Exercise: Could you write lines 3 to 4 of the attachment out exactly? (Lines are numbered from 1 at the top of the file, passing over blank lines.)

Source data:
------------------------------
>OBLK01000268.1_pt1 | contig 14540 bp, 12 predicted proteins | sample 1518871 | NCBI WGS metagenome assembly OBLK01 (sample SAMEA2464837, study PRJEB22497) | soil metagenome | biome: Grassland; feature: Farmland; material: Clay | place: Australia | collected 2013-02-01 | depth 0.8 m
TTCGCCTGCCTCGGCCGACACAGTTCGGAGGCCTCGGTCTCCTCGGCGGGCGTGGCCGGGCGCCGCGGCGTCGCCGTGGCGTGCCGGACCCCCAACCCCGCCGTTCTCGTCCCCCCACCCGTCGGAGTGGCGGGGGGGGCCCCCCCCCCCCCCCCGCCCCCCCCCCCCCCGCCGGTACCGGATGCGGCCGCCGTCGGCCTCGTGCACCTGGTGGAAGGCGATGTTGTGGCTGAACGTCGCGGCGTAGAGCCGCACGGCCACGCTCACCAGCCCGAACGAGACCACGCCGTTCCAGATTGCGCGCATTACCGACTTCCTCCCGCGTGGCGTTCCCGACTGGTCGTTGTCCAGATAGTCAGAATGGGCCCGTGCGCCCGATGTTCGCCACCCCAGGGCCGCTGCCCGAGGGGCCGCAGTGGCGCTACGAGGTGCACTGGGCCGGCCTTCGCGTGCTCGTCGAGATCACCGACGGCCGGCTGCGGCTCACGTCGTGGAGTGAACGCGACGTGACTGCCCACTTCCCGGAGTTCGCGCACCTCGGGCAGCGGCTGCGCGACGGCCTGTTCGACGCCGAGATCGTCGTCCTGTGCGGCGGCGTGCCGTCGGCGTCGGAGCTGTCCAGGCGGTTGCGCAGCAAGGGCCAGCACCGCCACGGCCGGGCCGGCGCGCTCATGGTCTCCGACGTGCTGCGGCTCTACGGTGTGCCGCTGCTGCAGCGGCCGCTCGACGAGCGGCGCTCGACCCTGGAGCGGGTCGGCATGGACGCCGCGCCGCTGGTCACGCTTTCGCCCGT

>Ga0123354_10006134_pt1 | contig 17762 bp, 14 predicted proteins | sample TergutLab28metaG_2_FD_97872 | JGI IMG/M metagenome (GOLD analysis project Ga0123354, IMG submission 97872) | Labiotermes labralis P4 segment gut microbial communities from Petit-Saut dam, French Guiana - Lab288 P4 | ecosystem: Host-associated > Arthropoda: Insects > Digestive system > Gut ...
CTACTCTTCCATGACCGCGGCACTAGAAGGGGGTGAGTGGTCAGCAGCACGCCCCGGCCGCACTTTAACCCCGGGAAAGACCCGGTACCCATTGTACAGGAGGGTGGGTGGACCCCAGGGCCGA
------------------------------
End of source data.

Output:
>Ga0123354_10006134_pt1 | contig 17762 bp, 14 predicted proteins | sample TergutLab28metaG_2_FD_97872 | JGI IMG/M metagenome (GOLD analysis project Ga0123354, IMG submission 97872) | Labiotermes labralis P4 segment gut microbial communities from Petit-Saut dam, French Guiana - Lab288 P4 | ecosystem: Host-associated > Arthropoda: Insects > Digestive system > Gut ...
CTACTCTTCCATGACCGCGGCACTAGAAGGGGGTGAGTGGTCAGCAGCACGCCCCGGCCGCACTTTAACCCCGGGAAAGACCCGGTACCCATTGTACAGGAGGGTGGGTGGACCCCAGGGCCGA